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Snowy Plover & Least Terns Volunteer Monitors Wanted!

April 17, 2019

And now a message from Stacey Vigallon at the Los Angeles County Snowy Plover and Least Tern Master Command Control Center.

Snowy Plover with a rusty crown
(Grace Murayama 3-24-19 Malibu Lagoon)

Hi Snowy Plover Volunteers!

Many thanks to the volunteers who headed out to survey beaches in March! During the March survey, plovers again popped up outside some of their usual roost locations. Plovers were present at Zuma, Malibu Lagoon, Santa Monica, and Hermosa, but skipped their usual Dockweiler roost site near the protective enclosure to again make an appearance at the central Dockweiler beach and Venice instead. Overall, volunteers observed over 140 plovers, which is fewer than were observed in March 2018. We will likely see plover numbers continue to dwindle as we move into late spring and summer. Dogs – both on- and off-leash – continue to be observed at areas with suitable plover habitat, including Malibu Lagoon.

The next plover survey is coming up May 16th-24th! This window is set by USFWS, and unfortunately it only encompasses one weekend this time around. I will be in touch over the next month about beach assignments. If you’re someone who has sat the last few surveys out and you’d like to jump in, please send me an email so I can connect you with a team.

Will plovers nest again in LA County? Help us find out! In 2017 and 2018 plovers started nesting on our beaches in April. Beaches in counties north and south of us have already confirmed the presence of nests for 2019 (take a visit to Coal Oil Point Reserve if you can!). We would love your help with weekly monitoring of key sites to better detect nesting activities and to keep an eye on any nests that are found. If you would like to participate, please let me know, and I will add you to the schedule. For now, sites will be Dockweiler, Santa Monica, and Malibu Lagoon.

We’re also welcoming new volunteers for Least Tern monitoring as well, with upcoming trainings scheduled for April 18th, April 25th, and May 5th. Interested volunteers can contact me directly.


Stacey Vigallon
Los Angeles Audubon
I’m often in the field and/or working with students. Your email correspondence is important to me, but it may take me some time to get back to you. Thanks for your patience!

Citizen Science? – Check out

April 16, 2019

Think of it as crowdsourcing or “wisdom of the crowd”
applied to modern science.

Computers can calculate enormously faster than we humans can, but we are still far better at some things. Pattern recognition is one of those things. There are a lot of projects where you can make a real contribution by using your ability to recognize patterns that supercomputers could examine for days and get nowhere.

Zooniverse is a one-stop site for these projects looking for human helpers. As it says on their site:

The Zooniverse Works


Classifications so far by 1,757,426 registered volunteers

A vibrant community.

Zooniverse gives people of all ages and backgrounds the chance to participate in real research
with over 50 active online citizen science projects. Work with 1.6 million registered users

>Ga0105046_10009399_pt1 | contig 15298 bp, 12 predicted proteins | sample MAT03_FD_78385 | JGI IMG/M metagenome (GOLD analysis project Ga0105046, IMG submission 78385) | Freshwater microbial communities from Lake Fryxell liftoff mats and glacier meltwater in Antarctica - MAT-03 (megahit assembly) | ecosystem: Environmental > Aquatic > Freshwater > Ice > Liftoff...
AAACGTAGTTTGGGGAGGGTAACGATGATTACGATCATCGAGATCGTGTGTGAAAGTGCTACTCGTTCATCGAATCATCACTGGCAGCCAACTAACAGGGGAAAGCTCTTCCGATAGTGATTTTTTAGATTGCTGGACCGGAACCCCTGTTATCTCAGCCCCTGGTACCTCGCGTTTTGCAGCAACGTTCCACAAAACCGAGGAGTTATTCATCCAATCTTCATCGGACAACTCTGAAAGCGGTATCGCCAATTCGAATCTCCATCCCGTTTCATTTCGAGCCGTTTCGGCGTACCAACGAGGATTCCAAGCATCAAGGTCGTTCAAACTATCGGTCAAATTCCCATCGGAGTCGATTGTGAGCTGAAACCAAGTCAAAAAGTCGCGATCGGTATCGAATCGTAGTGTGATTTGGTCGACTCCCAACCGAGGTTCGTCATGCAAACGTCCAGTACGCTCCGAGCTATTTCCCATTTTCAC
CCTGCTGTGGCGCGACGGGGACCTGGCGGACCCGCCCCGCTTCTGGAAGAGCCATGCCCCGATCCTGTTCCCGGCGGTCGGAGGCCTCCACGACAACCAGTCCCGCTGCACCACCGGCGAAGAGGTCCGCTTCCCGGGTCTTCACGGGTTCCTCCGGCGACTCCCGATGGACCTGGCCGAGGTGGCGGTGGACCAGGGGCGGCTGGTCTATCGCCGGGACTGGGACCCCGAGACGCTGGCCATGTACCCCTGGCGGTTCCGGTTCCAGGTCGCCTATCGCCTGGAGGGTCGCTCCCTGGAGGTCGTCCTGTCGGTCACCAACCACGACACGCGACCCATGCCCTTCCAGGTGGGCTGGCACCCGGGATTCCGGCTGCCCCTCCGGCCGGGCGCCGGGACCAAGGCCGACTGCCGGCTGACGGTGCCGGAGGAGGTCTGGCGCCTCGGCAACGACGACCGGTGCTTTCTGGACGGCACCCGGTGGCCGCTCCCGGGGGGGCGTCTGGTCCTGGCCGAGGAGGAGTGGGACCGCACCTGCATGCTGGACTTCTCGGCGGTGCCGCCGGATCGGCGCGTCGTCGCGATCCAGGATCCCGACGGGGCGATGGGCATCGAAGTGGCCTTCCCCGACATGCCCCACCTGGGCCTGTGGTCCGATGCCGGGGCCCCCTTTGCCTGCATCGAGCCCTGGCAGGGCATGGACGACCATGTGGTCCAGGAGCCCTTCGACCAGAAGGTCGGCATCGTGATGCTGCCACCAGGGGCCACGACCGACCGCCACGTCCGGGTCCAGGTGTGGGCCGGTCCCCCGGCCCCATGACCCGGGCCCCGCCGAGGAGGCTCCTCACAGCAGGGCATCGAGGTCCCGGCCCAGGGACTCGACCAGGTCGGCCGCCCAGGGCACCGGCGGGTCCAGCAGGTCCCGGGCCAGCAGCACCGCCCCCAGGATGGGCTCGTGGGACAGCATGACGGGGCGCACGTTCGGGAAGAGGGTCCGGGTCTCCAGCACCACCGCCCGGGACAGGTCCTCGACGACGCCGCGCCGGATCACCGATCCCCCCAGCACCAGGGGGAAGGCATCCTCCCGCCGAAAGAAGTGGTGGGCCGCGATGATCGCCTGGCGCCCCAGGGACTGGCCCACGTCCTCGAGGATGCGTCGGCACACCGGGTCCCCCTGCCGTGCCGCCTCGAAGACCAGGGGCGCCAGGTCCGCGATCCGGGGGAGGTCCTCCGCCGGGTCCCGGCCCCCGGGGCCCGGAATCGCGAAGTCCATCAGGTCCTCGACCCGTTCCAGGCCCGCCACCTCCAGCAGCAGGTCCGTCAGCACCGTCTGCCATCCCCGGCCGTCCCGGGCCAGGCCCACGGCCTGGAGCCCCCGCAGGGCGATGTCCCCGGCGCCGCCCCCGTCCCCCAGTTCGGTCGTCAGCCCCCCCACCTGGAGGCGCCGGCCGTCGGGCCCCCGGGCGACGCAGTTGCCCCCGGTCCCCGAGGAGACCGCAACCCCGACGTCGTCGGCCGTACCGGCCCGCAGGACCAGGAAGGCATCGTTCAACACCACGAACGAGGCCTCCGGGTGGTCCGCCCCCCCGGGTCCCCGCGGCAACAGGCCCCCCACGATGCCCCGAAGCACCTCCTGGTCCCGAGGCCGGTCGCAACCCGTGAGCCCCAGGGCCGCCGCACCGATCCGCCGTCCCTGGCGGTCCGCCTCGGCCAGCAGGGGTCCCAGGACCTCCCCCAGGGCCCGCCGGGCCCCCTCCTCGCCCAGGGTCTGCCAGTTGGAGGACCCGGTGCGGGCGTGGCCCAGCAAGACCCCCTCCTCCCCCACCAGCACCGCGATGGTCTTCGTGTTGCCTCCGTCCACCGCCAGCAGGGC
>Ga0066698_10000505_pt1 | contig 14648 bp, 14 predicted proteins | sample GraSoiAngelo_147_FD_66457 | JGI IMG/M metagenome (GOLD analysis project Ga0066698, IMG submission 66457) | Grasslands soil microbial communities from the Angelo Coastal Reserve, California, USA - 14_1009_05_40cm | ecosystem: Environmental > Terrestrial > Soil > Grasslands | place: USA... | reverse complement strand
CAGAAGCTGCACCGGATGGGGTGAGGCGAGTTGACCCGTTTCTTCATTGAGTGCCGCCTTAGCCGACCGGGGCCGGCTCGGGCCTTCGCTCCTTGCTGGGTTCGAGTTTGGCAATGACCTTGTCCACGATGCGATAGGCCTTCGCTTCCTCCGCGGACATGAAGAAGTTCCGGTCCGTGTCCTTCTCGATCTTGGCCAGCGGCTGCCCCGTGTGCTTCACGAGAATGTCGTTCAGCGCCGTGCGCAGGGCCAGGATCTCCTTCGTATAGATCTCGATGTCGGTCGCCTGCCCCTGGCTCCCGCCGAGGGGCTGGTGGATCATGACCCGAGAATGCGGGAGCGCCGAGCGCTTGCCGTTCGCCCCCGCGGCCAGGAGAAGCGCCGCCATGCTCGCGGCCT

around the world to contribute to research projects led by hundreds of researchers.

Their sites shows that there are currently 91 projects running in the following eleven general divisions: Arts, Biology, Climate, History, Language, Literature, Medicine, Nature, Physics, Social Science, and Space.

In the Biology division the have the following projects involving birds: The Cornell Lab – Hawk Talk, The Cornell Lab – Battling Birds, London Bird Records, Interior Least Tern and Piping Plover Predators, Penguin Watch, Project Plumage, and Seabird Watch.

Here’s a few of their other projects:

GALAXY ZOO -To understand how galaxies formed we need your help to classify them according to their shapes. If you’re quick, you may even be the first person to see the galaxies you’re asked to classify.Look at telescope images of distant galaxies.Explore the sky. What will you find?  “In the decade the project has been running, Galaxy Zoo volunteers have helped understand the Universe and made spectacular discoveries. We hope you’ll join us for the next stage of the adventure. ”

WEATHER RESCUE – We’re asking for your help to unearth some of the long-forgotten secrets about the UK’s weather. By helping us to digitize these records, we can unlock answers to questions about our weather and changing climate, as well as contribute to new discoveries.  “The fastest way to collect new weather observations is by looking back in time!”

SHAKESPEARE’S WORLD – Transcribe handwritten documents by Shakespeare’s contemporaries and help us understand his life and times. Along the way you’ll find words that have yet to be recorded in the authoritative Oxford English Dictionary, and which will eventually be added to this important resource.

CHIMP & SEEWelcome to Africa—home of the chimpanzee. Our cameras have taken thousands of videos of these and other animals. Now we need your help to study, explore, and learn from them.

Link to Zooniverse.
[Chuck Almdale]

A Sand Dollar’s Breakfast is Totally Metal | Deep Look Video

April 15, 2019

Their skeletons are prized by beachcombers, but sand dollars look way different in their lives beneath the waves. Covered in thousands of purple spines, they have a bizarre diet that helps them exploit the turbulent waters of the sandy sea floor.

This is another installment of the PBS Deep Look series; this installment is adapted from the “It’s OK to be Smart” series. If no film or link appears in this email, go to the blog to view it by clicking on the blog title above. If the film stops & starts in an annoying manner, press pause (lower left double bars ||) to let it buffer and get ahead of you.   [Chuck Almdale]

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